Home Planetary Nebulae

Planetary nebulae are perfect examples of the Ball-of-Light Particle Model. Traditional astrophysics can not easily explain many of the characteristics of planetary nebulae. Some details -- such as ansae -- can not be explained at all. The Ball-of-Light Particle Model easily explains all of the details of planetary nebulae.

Examples of Planetary Nebulae

This is Eta Carinae. It is my favorite planetary nebulae. It is a key example of the Ball-of-Light Particle Model. Be sure to see the information dedicated to this spectacular planetary nebulae! There is additional information on how bipolar planetary nebulae form.

This is the Hourglass Nebula. It has a similar shape to Eta Carinae. The arrow in the above image points to the central star. An enlargement of the this area is shown below. This part of the nebulae has been referred to as, "the Eye of God."

This is an image of the central core of the Hourglass Nebula -- sometimes referred to as the "Eye of God." There are many possible explanations for describing this structure. The Ball-of-Light Particle Model describes what is happening like this:

This is the Cat's Eye Nebula. This planetary nebulae was most likely caused by a large object such as a planet or comet rapidly spiraling into the central star. Note the different colors in the spiral structures. The balls-of-light that were ejected from the core of the star that eventually created these spirals are decaying more rapidly at this stage as the motion relative to the core slows. (See also, Zones of Instability in Galaxy Formation.) For more information on the Cat's Eye Nebulae, see Ansae.

These 3 Nebulae have particularly beautiful structure. The structure is the key. The Ball-of-Light Particle Model predicts that the cores of stars are balls-of-light. When they decay, the massive electromagnetic fields on the cores create the structure of planetary nebulae. Traditional astrophysical theory has very little control over "structure." There is very little there to "mold" these shapes. The Ball-of-Light Particle Model explicitly has total control over these shapes. They are simply variations of spherical harmonics. The shapes of planetary nebulae result primarily from the electric and magnetic fields on the core of the star -- partly from the gravitational field within the core of the star.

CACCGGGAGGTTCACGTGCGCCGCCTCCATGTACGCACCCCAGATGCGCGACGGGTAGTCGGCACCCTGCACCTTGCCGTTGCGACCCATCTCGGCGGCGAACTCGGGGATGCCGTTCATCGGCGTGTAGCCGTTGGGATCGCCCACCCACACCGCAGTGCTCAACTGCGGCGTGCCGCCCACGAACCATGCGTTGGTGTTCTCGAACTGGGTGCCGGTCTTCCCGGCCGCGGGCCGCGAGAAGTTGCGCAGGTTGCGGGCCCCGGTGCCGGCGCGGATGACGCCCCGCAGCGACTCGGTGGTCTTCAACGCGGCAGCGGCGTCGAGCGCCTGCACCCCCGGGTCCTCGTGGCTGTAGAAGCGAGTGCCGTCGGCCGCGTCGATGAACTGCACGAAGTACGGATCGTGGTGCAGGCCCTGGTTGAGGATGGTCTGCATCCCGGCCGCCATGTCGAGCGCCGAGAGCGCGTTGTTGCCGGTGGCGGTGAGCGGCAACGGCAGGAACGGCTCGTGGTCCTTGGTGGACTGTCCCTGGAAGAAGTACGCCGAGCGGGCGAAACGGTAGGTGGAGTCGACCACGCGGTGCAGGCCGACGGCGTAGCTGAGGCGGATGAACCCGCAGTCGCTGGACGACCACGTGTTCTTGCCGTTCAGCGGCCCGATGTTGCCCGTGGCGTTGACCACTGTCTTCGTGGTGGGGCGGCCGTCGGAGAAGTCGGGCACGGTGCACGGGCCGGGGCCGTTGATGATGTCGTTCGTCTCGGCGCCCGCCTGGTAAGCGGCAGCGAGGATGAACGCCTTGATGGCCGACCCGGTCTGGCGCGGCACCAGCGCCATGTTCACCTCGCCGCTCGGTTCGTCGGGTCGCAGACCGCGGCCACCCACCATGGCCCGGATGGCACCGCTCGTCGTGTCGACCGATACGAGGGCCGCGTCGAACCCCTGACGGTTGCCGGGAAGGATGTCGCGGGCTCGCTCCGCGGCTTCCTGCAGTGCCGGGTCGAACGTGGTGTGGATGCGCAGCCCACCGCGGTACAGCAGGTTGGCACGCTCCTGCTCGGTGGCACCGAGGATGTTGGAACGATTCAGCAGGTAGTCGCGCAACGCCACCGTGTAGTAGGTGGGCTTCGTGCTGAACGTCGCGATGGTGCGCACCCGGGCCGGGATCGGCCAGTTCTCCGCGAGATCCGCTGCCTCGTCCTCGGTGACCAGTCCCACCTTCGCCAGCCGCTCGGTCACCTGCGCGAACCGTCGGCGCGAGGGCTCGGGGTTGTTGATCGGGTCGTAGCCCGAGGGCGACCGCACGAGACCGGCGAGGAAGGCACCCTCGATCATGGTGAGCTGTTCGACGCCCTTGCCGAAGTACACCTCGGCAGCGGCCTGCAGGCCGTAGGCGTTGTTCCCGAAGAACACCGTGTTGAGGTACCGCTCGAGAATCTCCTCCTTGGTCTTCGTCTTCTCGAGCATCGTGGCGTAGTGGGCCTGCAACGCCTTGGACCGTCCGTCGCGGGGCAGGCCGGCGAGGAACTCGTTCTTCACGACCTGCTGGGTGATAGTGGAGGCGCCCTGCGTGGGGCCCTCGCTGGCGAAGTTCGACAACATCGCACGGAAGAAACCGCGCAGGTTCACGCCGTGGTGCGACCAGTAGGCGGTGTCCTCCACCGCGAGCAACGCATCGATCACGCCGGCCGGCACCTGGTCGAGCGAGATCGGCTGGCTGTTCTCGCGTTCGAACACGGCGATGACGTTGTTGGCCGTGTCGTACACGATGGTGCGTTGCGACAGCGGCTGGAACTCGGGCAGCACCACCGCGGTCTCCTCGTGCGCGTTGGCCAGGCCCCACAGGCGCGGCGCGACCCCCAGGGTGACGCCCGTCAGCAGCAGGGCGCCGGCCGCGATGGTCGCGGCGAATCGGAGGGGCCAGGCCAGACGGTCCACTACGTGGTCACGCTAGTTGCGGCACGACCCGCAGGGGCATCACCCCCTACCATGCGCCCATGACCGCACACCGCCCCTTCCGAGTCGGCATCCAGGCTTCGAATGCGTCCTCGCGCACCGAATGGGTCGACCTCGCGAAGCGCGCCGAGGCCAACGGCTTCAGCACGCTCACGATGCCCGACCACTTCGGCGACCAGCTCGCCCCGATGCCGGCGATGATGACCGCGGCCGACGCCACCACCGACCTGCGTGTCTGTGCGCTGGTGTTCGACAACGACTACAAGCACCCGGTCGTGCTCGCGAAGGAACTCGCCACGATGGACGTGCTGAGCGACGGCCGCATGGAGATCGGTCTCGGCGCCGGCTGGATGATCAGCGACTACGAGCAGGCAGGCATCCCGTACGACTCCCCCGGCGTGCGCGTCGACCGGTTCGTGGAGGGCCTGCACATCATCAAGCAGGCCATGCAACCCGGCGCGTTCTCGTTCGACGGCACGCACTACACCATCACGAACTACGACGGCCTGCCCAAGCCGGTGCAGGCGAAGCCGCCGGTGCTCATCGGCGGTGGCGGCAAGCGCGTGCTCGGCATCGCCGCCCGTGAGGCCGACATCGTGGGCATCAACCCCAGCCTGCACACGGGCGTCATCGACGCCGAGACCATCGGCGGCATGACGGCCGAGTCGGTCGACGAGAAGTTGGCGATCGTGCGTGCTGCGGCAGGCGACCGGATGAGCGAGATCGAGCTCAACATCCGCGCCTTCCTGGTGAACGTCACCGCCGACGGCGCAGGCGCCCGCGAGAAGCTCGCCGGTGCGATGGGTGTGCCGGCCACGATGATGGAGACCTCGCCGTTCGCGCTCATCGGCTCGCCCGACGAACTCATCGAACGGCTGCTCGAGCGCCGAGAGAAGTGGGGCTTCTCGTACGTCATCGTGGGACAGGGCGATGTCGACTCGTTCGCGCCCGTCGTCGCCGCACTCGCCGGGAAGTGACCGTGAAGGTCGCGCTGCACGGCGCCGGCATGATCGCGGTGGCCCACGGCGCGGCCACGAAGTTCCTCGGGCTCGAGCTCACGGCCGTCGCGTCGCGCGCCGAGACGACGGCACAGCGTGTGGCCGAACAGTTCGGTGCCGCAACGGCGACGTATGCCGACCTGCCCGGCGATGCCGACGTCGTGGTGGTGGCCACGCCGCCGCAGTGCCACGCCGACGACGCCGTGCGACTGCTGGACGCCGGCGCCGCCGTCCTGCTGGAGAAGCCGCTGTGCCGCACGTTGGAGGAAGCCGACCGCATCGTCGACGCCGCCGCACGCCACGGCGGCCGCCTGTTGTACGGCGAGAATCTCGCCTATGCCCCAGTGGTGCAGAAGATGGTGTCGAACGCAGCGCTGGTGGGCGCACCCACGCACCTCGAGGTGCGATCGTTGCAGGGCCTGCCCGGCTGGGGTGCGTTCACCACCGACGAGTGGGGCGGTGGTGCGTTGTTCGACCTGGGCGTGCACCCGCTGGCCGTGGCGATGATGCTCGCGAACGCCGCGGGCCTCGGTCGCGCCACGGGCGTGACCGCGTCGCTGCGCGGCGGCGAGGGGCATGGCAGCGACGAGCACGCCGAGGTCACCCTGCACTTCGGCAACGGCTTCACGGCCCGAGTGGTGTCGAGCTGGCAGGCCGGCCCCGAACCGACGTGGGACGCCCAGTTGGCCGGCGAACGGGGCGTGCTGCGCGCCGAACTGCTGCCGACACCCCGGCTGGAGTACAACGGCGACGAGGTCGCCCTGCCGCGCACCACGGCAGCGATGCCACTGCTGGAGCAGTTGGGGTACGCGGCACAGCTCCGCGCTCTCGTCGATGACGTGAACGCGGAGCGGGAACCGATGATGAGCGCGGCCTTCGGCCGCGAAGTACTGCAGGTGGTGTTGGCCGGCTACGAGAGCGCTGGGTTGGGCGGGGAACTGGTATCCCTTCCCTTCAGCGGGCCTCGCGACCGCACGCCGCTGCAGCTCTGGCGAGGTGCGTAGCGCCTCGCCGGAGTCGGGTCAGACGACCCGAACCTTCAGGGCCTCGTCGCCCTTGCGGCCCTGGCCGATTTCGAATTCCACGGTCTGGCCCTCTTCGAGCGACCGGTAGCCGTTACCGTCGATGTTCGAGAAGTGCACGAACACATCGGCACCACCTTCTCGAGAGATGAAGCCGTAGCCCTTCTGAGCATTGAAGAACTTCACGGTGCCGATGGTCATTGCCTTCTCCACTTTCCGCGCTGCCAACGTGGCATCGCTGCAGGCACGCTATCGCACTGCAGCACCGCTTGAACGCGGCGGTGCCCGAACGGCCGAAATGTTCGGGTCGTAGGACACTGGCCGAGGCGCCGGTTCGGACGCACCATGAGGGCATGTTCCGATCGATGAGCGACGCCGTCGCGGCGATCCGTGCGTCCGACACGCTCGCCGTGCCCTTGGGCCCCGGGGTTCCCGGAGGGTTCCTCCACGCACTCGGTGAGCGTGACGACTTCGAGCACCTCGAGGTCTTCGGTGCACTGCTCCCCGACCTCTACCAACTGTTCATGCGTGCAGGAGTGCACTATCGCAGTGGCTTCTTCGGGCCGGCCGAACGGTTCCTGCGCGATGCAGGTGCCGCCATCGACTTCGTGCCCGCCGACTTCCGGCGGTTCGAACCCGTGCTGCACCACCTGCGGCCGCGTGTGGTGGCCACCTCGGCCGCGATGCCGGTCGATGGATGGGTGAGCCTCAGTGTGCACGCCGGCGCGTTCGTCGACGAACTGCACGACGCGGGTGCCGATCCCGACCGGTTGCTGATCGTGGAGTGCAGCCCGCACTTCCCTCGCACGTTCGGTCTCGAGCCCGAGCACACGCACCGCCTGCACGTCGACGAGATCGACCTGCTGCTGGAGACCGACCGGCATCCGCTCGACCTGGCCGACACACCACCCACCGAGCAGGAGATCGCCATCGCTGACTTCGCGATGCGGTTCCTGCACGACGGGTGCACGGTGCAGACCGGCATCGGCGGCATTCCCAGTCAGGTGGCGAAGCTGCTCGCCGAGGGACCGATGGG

Other Planetary Nebulae

IRAS 17150-3224

IRAS 17441-2411

NGC 7027

In this image of NGC 7027 note how the two lobes are forming.

In these images of NGC 7027 a trail of dust is evident around the waist of the forming lobes. It is likely this is a dust trail left by an orbiting object such as a star. (See also, Where's the Dust?)

The Sting Ray Planetary Nebulae

Note the central star. The upper arrow indicates a possible orbiting object that is inducing the waves in the central core. (It is possible that this object is an ejected ansae.)

X-Rays from Planetary Nebulae

Scientists have theorized that the expanding shell of a Planetary nebulae is formed as ejected material from the star impacts older material ejected by a strong stellar wind. If this was true, then X-rays should be found from the edge of the expanding shell. This is not the case.

Gail M. Conway, You-Hua Chu (University of Illinois) and Thomas H. Chang (University of Texas) have performed detailed analysis of X-rays from the nebulae of Planetary Nebulae. They discovered that X-rays were greatest near the central stars. They also detected numerous clumps and streaks of X-rays.

The Ball-of-Light Particle Model predicts these clumps of X-rays are produced by relatively large -- larger than elementary particles -- decaying balls-of-light.